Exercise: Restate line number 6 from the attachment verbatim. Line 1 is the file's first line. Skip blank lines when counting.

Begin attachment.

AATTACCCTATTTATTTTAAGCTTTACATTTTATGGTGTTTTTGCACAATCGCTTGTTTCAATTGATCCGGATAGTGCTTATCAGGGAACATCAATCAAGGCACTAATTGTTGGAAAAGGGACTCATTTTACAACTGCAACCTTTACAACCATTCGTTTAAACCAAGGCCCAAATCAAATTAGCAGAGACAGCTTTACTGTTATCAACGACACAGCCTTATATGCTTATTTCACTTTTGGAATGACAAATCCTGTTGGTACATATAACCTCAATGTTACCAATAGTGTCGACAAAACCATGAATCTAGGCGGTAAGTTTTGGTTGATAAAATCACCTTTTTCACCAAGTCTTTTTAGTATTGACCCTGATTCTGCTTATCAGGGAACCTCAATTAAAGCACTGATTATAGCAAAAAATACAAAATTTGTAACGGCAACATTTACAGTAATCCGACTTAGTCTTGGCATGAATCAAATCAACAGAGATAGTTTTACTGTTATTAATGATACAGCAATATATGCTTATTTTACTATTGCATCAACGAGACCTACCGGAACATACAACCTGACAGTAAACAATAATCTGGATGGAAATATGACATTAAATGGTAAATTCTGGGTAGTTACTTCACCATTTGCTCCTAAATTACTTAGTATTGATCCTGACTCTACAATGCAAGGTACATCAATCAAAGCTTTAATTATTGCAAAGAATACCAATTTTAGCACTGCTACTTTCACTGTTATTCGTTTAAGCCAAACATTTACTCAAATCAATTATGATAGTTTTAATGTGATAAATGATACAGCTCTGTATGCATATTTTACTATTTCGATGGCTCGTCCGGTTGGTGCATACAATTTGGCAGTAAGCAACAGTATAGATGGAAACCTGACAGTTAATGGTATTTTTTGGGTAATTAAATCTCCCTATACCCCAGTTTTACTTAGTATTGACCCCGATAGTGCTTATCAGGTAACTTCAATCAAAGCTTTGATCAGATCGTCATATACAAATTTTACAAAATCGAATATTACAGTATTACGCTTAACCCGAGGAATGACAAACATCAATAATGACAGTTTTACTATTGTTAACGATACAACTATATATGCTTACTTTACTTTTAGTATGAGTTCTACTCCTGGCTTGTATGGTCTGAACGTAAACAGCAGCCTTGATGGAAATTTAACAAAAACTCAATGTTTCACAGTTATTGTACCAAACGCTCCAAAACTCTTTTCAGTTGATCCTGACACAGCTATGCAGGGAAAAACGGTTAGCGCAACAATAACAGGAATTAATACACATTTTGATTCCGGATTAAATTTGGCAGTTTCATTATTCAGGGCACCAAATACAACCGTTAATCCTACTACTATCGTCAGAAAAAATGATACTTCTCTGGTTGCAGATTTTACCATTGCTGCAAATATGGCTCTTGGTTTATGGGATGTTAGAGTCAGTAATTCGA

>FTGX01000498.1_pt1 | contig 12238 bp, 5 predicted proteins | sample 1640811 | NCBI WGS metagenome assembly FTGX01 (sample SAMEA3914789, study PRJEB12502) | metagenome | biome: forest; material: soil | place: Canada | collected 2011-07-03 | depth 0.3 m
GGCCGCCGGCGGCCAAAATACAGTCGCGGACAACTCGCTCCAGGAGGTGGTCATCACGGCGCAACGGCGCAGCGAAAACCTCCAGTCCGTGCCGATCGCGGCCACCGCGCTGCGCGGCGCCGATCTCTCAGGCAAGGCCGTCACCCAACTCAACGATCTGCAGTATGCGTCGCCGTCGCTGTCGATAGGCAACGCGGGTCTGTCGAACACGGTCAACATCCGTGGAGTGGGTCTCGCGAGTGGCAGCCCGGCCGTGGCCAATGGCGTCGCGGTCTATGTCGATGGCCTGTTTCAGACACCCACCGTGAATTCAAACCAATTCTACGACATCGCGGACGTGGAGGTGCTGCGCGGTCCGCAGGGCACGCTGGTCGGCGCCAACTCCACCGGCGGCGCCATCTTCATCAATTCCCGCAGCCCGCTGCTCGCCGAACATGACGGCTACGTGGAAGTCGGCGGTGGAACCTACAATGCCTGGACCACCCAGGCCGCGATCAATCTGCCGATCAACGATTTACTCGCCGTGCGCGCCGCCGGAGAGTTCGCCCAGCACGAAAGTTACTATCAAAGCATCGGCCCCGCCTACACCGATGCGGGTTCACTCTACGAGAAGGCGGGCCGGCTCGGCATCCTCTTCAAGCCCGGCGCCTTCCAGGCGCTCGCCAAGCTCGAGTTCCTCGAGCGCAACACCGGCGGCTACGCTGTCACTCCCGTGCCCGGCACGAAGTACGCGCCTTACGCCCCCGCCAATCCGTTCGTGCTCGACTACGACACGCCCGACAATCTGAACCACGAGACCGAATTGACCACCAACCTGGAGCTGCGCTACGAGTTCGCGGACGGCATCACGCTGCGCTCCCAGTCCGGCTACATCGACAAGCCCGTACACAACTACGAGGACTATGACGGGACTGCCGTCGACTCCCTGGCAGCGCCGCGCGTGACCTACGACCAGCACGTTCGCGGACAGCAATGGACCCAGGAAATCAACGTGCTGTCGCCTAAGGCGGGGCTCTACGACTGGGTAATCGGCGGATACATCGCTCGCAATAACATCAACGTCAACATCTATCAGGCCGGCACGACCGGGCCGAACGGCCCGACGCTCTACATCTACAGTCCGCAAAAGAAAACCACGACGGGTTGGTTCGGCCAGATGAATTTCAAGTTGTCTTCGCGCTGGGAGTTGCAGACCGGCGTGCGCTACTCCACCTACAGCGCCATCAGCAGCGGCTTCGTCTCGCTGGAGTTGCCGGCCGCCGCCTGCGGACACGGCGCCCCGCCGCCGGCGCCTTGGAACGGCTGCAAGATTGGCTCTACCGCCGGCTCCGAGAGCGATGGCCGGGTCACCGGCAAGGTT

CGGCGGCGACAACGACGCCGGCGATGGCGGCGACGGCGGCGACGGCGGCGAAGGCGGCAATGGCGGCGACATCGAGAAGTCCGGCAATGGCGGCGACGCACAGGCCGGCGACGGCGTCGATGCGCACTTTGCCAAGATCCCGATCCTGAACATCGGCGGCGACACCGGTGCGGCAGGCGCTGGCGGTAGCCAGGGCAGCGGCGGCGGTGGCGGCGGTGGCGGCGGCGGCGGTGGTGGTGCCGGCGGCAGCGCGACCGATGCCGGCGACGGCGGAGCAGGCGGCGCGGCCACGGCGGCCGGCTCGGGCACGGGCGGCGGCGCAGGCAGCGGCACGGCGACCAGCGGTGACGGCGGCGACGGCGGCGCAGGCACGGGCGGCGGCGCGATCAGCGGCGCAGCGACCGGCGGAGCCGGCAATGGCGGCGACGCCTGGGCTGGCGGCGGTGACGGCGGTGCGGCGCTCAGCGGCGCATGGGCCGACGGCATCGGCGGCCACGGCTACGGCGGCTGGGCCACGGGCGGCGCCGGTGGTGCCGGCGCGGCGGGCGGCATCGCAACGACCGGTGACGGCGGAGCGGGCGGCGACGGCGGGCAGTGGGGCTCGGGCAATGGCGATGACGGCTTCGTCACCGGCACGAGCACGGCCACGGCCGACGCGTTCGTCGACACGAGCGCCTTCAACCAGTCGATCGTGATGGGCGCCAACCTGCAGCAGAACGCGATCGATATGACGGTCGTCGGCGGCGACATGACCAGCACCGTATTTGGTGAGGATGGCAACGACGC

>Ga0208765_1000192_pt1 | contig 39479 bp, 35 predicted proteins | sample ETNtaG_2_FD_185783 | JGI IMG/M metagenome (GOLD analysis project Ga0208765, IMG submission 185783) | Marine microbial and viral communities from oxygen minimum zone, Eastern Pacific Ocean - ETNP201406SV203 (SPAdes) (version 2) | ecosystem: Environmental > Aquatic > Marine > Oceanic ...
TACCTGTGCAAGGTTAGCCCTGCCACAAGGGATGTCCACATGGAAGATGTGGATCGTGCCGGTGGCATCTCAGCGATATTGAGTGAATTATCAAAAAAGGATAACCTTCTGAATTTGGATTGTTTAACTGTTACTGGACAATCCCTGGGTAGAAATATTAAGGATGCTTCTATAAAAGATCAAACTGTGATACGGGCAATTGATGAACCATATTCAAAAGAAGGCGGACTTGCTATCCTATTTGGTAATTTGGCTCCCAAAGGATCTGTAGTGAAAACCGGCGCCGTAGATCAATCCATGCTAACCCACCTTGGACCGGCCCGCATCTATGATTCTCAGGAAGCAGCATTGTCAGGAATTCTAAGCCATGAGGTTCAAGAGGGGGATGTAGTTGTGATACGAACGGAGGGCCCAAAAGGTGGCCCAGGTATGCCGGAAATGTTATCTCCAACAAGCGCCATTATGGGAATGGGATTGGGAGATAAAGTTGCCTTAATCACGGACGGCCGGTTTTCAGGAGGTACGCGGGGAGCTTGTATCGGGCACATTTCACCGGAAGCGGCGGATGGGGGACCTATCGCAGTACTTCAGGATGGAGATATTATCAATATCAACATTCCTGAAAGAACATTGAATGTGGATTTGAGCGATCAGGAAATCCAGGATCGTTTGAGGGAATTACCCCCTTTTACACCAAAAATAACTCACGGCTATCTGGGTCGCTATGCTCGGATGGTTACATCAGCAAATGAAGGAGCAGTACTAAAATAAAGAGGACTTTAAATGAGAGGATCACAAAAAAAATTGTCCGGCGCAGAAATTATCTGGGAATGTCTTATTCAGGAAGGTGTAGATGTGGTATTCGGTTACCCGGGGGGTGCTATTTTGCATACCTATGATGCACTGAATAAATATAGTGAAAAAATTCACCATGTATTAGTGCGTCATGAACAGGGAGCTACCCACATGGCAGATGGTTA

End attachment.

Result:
TACCTGTGCAAGGTTAGCCCTGCCACAAGGGATGTCCACATGGAAGATGTGGATCGTGCCGGTGGCATCTCAGCGATATTGAGTGAATTATCAAAAAAGGATAACCTTCTGAATTTGGATTGTTTAACTGTTACTGGACAATCCCTGGGTAGAAATATTAAGGATGCTTCTATAAAAGATCAAACTGTGATACGGGCAATTGATGAACCATATTCAAAAGAAGGCGGACTTGCTATCCTATTTGGTAATTTGGCTCCCAAAGGATCTGTAGTGAAAACCGGCGCCGTAGATCAATCCATGCTAACCCACCTTGGACCGGCCCGCATCTATGATTCTCAGGAAGCAGCATTGTCAGGAATTCTAAGCCATGAGGTTCAAGAGGGGGATGTAGTTGTGATACGAACGGAGGGCCCAAAAGGTGGCCCAGGTATGCCGGAAATGTTATCTCCAACAAGCGCCATTATGGGAATGGGATTGGGAGATAAAGTTGCCTTAATCACGGACGGCCGGTTTTCAGGAGGTACGCGGGGAGCTTGTATCGGGCACATTTCACCGGAAGCGGCGGATGGGGGACCTATCGCAGTACTTCAGGATGGAGATATTATCAATATCAACATTCCTGAAAGAACATTGAATGTGGATTTGAGCGATCAGGAAATCCAGGATCGTTTGAGGGAATTACCCCCTTTTACACCAAAAATAACTCACGGCTATCTGGGTCGCTATGCTCGGATGGTTACATCAGCAAATGAAGGAGCAGTACTAAAATAAAGAGGACTTTAAATGAGAGGATCACAAAAAAAATTGTCCGGCGCAGAAATTATCTGGGAATGTCTTATTCAGGAAGGTGTAGATGTGGTATTCGGTTACCCGGGGGGTGCTATTTTGCATACCTATGATGCACTGAATAAATATAGTGAAAAAATTCACCATGTATTAGTGCGTCATGAACAGGGAGCTACCCACATGGCAGATGGTTA